In a move perhaps more reminiscent of his time as a reality TV star, President Trump crashed a wedding in New Jersey (again) this weekend. A video caught by a guest shows the president surprising the couple at one of his luxury properties, Trump National Golf Club, in Bedminster, New Jersey.
In the clip posted by TMZ, he tells someone behind the camera to "take good care of [the couple]", before shaking the groom's hand, and, to the delighted screams of the guests, kissing the bride on the cheek. One guest yells, "We love you!" as the president and first lady Melania Trump walk upstairs.
This is not the first time Trump has been an unexpected guest at weddings held on his properties. In August 2017, at another wedding at Trump National Golf Club, Secret Service members first secured an area, before the president arrived to take photographs with the couple, sign some "Make America Great Again" hats, and give them out to guests, who apparently chanted, "USA!"
The president's potential appearance seems to have been a selling point for his properties as wedding venues. According to a discontinued brochure obtained by The New York Times, “If [Trump] is on-site for your big day, he will likely stop in & congratulate the happy couple. He may take some photos with you but we ask you and your guests to be respectful of his time & privacy.”
Trump's celebrity appearances — planned or not — are clearly a treat for guests of his estates, and raise questions about whether he is using his stature as president to benefit his private business interests. Critics have said Trump's decision to hand business operations to his children, Eric and Donald Jr., rather than divest ownership entirely, represents a conflict of interest.
The president's complex web of business holdings, real estate, licensing deals, and more was a point of contention during his 2016 presidential campaign. Every president — barring Trump — since the 1970s has voluntarily relinquished control over their private businesses, to avoid even the suggestion of corruption.
“The law’s totally on my side,” Trump told The New York Times shortly after his election. “The president can’t have a conflict of interest.”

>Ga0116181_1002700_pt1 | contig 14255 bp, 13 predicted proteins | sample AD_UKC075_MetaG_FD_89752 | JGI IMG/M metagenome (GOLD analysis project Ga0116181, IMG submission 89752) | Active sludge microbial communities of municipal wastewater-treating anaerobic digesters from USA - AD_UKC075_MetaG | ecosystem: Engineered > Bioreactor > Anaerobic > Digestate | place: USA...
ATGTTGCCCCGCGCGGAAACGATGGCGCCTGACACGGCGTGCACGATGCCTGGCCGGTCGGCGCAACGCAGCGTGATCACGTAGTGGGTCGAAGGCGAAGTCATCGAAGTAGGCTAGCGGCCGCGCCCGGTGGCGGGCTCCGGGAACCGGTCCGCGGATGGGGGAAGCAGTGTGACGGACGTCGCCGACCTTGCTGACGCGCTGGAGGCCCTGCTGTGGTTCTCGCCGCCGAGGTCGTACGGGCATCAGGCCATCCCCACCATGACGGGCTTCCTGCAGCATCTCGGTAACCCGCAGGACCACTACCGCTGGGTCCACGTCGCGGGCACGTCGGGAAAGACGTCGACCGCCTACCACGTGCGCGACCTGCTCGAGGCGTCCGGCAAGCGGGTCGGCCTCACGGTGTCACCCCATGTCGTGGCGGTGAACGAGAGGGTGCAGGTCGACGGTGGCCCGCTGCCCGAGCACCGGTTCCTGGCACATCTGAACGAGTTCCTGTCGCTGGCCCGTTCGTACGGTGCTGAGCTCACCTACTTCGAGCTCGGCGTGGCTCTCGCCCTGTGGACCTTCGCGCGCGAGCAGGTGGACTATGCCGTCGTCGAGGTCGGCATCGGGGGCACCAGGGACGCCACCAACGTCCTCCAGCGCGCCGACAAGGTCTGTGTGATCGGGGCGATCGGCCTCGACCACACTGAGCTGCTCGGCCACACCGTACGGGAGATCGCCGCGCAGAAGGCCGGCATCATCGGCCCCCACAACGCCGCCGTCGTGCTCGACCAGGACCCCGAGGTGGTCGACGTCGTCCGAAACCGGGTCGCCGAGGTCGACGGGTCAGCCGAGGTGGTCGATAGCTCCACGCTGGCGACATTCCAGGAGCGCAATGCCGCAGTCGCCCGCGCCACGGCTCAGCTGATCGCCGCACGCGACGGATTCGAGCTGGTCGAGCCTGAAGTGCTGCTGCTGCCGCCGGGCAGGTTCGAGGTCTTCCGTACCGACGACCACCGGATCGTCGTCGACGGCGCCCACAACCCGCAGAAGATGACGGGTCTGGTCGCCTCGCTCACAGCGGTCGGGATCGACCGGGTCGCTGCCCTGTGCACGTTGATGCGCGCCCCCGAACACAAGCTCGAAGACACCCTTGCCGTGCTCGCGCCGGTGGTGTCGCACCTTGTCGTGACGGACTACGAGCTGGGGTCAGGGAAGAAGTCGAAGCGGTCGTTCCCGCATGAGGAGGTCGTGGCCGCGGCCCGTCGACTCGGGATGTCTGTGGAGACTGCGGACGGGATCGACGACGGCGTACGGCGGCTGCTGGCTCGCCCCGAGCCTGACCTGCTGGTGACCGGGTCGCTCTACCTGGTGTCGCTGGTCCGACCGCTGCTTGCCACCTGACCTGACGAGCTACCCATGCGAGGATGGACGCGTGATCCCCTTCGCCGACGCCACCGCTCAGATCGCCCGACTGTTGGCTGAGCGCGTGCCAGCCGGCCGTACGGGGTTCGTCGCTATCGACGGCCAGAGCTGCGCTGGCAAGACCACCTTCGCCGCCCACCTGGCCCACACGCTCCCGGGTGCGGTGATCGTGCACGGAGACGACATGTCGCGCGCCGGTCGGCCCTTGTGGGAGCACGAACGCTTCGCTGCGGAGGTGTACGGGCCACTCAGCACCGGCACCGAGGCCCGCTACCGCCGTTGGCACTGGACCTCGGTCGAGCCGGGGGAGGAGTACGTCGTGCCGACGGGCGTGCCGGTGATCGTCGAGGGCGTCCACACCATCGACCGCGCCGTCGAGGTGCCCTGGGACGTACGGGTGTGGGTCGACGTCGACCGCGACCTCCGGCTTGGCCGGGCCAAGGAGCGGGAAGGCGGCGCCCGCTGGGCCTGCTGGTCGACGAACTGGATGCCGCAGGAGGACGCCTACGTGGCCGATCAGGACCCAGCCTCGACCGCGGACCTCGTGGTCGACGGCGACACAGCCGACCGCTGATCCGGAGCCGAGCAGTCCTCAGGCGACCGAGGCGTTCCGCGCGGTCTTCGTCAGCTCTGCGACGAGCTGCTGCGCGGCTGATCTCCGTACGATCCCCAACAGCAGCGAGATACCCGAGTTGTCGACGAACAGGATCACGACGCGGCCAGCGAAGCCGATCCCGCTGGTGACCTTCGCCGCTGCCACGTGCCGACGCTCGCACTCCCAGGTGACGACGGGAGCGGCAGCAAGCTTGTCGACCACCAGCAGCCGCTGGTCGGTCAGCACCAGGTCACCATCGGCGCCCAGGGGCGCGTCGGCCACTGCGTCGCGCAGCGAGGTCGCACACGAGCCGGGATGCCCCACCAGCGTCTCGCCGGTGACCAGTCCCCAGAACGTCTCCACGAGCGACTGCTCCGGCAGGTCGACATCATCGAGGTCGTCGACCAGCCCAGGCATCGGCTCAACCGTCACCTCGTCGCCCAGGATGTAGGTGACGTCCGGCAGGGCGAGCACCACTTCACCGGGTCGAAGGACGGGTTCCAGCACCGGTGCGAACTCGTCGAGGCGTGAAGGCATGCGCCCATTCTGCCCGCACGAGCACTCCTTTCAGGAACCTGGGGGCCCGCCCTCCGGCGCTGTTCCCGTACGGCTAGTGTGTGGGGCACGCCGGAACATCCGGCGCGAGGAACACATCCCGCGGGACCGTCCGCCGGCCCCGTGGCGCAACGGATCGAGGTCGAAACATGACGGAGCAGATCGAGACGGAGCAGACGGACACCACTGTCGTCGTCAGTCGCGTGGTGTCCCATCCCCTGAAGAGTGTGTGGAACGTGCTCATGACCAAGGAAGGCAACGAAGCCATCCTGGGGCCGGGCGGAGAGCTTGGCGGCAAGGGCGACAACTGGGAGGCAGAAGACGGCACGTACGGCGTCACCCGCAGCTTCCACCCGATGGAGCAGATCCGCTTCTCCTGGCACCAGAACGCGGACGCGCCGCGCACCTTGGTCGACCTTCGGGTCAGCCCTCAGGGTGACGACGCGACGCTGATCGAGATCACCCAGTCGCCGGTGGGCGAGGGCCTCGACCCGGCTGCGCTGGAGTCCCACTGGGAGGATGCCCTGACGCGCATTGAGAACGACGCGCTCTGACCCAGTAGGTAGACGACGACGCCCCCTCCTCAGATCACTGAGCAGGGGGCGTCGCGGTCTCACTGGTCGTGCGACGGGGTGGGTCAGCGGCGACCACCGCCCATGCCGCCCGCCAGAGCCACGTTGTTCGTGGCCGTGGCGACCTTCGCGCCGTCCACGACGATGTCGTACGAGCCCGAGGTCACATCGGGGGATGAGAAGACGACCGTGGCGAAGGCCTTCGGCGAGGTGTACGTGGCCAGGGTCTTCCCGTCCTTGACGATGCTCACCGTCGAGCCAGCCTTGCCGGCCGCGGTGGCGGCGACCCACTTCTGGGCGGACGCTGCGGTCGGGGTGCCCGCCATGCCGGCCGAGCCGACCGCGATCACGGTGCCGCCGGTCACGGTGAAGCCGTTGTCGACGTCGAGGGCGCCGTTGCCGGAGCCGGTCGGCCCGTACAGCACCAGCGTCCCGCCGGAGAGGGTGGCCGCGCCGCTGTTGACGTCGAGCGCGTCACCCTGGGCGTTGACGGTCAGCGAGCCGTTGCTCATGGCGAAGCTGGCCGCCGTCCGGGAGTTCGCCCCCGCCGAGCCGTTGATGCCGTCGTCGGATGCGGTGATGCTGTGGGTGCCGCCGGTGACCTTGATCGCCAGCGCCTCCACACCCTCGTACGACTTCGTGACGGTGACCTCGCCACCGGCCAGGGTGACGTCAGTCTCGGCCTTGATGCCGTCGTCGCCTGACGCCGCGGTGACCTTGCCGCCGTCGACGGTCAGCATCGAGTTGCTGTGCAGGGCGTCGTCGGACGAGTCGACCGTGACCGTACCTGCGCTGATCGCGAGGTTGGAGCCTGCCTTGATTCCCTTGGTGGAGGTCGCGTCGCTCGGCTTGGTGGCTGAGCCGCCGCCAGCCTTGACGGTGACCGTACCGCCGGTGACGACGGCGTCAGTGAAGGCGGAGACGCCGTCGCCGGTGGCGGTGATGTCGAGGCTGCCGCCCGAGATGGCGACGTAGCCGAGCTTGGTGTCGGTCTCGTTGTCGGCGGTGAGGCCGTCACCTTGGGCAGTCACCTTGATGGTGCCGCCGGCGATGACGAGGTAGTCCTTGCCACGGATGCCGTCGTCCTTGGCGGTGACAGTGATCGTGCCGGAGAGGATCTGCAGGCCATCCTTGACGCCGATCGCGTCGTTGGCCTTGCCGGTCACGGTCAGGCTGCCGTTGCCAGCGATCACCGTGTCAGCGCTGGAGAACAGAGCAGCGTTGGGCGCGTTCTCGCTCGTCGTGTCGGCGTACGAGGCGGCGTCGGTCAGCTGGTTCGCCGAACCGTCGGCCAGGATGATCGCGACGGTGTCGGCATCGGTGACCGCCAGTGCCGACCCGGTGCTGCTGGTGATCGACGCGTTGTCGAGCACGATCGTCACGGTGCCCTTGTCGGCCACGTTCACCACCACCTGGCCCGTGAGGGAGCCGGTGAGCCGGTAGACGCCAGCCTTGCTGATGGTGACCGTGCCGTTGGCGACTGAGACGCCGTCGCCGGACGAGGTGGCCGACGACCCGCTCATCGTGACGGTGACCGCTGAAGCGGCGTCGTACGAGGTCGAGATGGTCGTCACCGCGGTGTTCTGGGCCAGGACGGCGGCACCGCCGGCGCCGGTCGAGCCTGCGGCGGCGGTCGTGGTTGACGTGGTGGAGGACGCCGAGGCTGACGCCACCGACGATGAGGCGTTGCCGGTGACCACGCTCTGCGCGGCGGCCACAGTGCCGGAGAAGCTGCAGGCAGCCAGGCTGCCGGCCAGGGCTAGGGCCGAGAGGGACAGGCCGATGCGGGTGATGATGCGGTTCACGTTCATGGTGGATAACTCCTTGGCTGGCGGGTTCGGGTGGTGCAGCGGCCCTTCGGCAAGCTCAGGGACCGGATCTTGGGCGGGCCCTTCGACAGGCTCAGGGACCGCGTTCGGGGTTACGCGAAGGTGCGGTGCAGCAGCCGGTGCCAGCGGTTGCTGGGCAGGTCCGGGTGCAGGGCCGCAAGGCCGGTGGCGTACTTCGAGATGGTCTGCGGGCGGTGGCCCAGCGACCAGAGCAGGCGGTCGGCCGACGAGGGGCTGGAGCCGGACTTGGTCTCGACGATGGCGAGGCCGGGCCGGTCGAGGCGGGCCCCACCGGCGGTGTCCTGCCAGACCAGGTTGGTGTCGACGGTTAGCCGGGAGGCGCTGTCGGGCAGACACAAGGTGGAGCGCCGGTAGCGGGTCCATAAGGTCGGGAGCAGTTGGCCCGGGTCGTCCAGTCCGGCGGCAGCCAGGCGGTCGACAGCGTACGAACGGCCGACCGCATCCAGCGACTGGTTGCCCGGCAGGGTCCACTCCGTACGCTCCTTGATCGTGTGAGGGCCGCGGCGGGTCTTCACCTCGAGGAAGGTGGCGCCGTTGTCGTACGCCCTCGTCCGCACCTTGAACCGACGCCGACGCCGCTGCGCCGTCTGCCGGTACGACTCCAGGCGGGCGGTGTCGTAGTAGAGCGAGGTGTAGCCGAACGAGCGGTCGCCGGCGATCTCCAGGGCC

This isn't technically true. The president and vice president are exempted from conflict of interest laws on the theory that almost any executive action would pose some kind of conflict. However, according to a 2016 report by the Congressional Research Service, "As a general rule, public officials in the executive branch are subject to criminal penalties if they personally and substantially participate in matters in which they (or their immediate families, business partners or associated organizations) hold financial interests."
While on the campaign trail, Trump claimed he would not be involved in his business interests because, "I wouldn’t care about anything but our country, anything." However, numerous accusations of conflicts have appeared since he began his term, alleging he hasn't exactly followed through on his promise.
According to a 2018 report by Public Citizen, since Trump took office, more than 60 companies, trade groups, foreign governments, religious organizations, and charities have stayed at or held events at Trump properties. Government officials of Saudi Arabia, Malaysia, and Kuwait, specifically, have reportedly used the Trump International Hotel in Washington, D.C. for events.
Shortly after the 2016 election, Ivanka Trump received flak for promoting her brand in a political setting when her fashion label advertised a $10,800 bracelet that she wore during a 60 Minutes interview with the first family. Following the inauguration, the president's Florida resort, Mar-a-Lago, doubled its initiation fee to $200,000.
Whether Trump's cameo at Friday's wedding in Bedminster was impromptu or not, the implications of his appearance — and what they mean for future precedents of conflict of interest and executive power — go far beyond pleasantries and words of congratulations.